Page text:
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Zlatan Ibrahimovic's return a major boost at the perfect time for Man United

Former Manchester United forward Andy Cole chats with Alexis Nunes about the futures of Rashford and Martial, Jose Mourinho and a Lukaku-Ibrahimovic partnership.

After spending seven months out of action with what was a potentially career-ending injury, Zlatan Ibrahimovic returned to the field on Saturday as Manchester United beat Newcastle 4-1.

His number may have changed, upgrading his shirt number from nine to 10 after Romelu Lukaku pinched his old digit during his absence, but it was still the same old Zlatan.

Ibrahimovic drew the same excited reaction from the crowd that he always did, starting with applause and chants when he made his way to the touchline to warm up for the first time.

Once on the field, his every touch was cheered, with fans delighted to see their talisman from last season return.

Showing no fear over protecting his knee, he came close to scoring with an acrobatic volley, which forced a save that denied him the dream comeback.

After the game, it was clear that his ego hadn't deflated during his months away from playing either, when asked about his remarkable comeback.

"Lions don't recover like humans," he said, making reference to his comments from February when asked to compare himself to other strikers.

While this bravado is entertaining enough, you can't help but agree that Ibrahimovic possesses qualities that many other humans don't have.

To suffer a knee injury to the extent that he did and be back in action months later is a fairly remarkable feat. The fact that he is now 36, with 840 games of professional football under his belt for club and country, shows perfectly how determined he is. He could have hung his boots up, yet here he is, fit and playing for one of the Premier League's title contenders.

When he was substituted with the injury in April, with United booking their place in the Europa League semifinal that evening, there were hopes he would be back for the final in Stockholm. After all, who walks off the pitch instead of leaving on a stretcher when they've suffered a serious injury? But Zlatan isn't like all the rest.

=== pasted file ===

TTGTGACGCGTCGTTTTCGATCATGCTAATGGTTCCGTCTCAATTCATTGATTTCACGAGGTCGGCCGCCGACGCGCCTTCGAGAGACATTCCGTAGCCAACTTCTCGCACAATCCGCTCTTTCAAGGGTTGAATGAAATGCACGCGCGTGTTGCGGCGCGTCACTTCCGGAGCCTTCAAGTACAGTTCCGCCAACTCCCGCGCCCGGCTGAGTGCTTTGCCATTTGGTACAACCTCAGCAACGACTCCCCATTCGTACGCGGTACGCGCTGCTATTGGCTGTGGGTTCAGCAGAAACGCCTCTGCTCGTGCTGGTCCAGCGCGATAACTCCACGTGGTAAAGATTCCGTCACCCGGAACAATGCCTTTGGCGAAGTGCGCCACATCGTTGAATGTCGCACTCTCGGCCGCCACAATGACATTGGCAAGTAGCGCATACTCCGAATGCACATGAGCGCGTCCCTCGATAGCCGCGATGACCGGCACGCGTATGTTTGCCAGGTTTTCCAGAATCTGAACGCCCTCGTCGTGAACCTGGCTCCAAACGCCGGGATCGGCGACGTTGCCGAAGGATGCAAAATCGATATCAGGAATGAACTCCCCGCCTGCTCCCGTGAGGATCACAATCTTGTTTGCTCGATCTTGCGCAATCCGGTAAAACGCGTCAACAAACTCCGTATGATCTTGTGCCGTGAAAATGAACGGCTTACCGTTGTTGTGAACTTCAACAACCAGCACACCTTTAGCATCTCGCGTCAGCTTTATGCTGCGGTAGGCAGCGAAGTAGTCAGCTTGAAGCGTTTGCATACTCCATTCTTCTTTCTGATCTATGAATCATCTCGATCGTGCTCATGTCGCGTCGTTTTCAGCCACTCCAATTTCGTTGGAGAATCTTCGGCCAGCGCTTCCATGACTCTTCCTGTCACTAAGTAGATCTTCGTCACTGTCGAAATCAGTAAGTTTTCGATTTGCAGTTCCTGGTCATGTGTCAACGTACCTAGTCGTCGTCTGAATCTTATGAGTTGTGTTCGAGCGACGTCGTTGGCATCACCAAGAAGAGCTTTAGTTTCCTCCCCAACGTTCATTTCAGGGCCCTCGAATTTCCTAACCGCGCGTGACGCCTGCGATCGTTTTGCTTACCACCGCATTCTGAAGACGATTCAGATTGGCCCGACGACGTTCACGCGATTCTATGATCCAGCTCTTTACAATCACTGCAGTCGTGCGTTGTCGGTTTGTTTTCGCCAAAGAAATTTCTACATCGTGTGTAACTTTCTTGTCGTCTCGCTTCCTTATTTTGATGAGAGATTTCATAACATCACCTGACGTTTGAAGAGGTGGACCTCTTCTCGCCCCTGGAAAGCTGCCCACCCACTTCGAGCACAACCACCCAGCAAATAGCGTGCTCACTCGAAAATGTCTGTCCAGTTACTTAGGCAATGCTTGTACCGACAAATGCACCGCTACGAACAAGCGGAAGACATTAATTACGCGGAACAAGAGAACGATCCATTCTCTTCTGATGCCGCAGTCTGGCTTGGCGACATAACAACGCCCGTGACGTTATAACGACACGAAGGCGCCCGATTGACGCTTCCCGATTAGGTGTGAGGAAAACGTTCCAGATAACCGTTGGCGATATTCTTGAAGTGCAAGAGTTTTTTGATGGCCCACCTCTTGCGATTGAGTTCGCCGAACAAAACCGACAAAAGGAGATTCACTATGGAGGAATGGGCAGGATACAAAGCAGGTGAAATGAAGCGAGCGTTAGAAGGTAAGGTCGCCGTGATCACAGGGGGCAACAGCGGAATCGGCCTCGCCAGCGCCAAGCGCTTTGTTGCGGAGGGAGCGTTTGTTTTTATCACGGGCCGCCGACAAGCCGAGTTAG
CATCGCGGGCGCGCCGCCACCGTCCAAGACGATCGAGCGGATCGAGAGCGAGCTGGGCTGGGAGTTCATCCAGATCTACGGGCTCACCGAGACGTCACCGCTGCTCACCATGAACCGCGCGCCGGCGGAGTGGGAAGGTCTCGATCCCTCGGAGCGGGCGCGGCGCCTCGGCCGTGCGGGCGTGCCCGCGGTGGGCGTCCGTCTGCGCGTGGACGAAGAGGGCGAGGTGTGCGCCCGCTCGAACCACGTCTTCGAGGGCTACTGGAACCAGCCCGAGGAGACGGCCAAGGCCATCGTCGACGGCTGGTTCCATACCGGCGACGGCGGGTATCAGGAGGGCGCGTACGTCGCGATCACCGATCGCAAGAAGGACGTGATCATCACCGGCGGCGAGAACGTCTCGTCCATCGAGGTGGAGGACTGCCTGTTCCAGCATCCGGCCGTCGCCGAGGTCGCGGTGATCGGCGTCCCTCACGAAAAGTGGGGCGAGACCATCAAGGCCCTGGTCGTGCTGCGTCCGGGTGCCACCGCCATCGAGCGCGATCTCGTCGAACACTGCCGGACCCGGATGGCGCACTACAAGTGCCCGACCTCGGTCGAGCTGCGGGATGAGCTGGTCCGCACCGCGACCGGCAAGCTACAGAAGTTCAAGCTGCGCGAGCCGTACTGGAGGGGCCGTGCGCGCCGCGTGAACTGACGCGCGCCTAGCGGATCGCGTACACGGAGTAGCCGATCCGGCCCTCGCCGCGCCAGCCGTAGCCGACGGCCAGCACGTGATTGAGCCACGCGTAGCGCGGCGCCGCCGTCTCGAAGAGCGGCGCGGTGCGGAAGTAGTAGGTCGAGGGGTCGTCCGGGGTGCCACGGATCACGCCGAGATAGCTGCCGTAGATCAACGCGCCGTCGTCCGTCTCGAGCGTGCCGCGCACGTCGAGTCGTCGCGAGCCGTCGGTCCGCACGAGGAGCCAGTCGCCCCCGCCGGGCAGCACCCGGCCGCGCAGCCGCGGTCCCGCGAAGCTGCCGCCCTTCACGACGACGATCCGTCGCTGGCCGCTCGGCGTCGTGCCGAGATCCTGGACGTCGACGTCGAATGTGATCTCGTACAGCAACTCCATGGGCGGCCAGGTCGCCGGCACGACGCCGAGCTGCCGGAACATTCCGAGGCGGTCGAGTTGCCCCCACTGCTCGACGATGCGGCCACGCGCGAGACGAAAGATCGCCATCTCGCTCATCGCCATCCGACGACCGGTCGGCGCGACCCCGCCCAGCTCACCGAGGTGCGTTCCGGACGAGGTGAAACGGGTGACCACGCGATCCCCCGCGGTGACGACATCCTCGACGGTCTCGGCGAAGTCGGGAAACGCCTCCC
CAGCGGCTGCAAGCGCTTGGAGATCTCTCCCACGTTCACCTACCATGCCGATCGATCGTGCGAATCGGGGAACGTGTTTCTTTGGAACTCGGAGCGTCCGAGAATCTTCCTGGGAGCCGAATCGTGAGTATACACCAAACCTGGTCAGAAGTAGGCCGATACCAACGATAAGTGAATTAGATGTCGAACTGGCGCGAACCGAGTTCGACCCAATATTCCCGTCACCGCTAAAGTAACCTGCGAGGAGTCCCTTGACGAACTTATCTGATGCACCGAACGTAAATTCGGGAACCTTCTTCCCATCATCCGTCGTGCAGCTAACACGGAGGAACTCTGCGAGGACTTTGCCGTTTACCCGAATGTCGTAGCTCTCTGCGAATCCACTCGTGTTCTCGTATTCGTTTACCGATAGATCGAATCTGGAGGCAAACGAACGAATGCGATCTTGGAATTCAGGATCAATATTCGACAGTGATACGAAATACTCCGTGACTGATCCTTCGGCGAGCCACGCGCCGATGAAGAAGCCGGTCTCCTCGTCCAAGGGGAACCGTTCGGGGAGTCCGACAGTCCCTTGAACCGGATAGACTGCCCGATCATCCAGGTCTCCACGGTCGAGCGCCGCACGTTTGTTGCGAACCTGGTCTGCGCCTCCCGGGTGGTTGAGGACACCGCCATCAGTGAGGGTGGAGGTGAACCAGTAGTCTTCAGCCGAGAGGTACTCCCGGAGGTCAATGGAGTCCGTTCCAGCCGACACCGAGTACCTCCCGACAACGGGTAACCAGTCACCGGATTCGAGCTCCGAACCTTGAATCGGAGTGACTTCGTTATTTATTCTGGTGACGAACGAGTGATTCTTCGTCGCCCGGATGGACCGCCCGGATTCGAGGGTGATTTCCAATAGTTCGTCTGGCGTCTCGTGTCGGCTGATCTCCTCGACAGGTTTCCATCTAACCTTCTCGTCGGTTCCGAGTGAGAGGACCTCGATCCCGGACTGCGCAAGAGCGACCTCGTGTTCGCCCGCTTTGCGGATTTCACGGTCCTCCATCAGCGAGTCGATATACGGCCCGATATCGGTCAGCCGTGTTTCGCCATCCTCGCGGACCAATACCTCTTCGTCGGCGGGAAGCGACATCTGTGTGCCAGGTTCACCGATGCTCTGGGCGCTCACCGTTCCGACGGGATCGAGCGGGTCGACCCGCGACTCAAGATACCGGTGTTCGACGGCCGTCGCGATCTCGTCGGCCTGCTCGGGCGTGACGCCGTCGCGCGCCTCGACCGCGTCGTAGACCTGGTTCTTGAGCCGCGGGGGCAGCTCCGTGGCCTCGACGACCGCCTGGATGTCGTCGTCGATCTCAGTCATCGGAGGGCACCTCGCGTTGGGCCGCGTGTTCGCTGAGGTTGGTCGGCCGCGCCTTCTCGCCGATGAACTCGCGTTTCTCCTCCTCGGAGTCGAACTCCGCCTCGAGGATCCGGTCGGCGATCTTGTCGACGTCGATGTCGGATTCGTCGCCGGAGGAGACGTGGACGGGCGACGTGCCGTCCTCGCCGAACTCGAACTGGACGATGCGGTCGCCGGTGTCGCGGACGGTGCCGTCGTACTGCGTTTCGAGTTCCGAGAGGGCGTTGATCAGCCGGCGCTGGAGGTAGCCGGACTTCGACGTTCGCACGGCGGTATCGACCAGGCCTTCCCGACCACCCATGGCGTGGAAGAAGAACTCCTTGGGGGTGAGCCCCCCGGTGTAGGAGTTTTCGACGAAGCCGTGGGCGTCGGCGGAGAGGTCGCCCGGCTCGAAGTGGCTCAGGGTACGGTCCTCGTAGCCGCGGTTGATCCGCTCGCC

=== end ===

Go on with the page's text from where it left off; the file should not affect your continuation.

Zlatan Ibrahimovic in action for Manchester United against Newcastle.
A 35-year-old Zlatan Ibrahimovic still managed 28 goals over all competitions in his debut season in England.

He wasn't able to play in the final but he was a very visible figure on the pitch once the celebrations began following United's victory over Ajax. Lifting his crutches in the air, before taking the giant trophy in just one hand and celebrating with the supporters, he seemed to be in fantastic spirits.

Lesser players might have sulked that evening. This was his national stadium, where a statue of him has been made and is set to feature outside, and he should have been the star of the show. Yet he was denied the chance to show what he could do in his homeland because of the injury. 

Beaming in every photograph, you would never have known what sort of opportunity had been taken away from him that night. You would imagine that ever since signing for United the summer before, knowing the Europa League final was set to be played at the Friends Arena, that he had his eye set of playing and winning the trophy.

But it is that mentality, the one that allows him to come through huge disappointment and not give in, which enabled him to make such a quick recovery.

"I will go through this like everything else and come back even stronger," he said a few weeks after suffering the injury. "So far I played with one leg so it shouldn't be any problem. One thing is for sure, I decide when it's time to stop and nothing else. Giving up is not an option."

Lukaku will still be the main man for United but the choice to have Ibrahimovic from the bench is a huge bonus for the team. Jose Mourinho has confirmed that he won't start United's penultimate group stage game in Basel on Wednesday night but if he can get more minutes there, ahead of the more important games upcoming against Arsenal and Manchester City, he should be ready to make the difference when it matters.

United's current No. 9 has repeatedly talked about his eagerness to learn from other strikers, while Ibrahimovic was a great mentor for Marcus Rashford last season, so his involvement on and off the pitch can only be a positive thing for the attack.

It's too early to predict just how much of a difference he can make to United but the timing of his return, just before the busy winter period, couldn't be any better. 

Scott is one of ESPN FC's Manchester United bloggers. Follow him on Twitter: @R_o_M.


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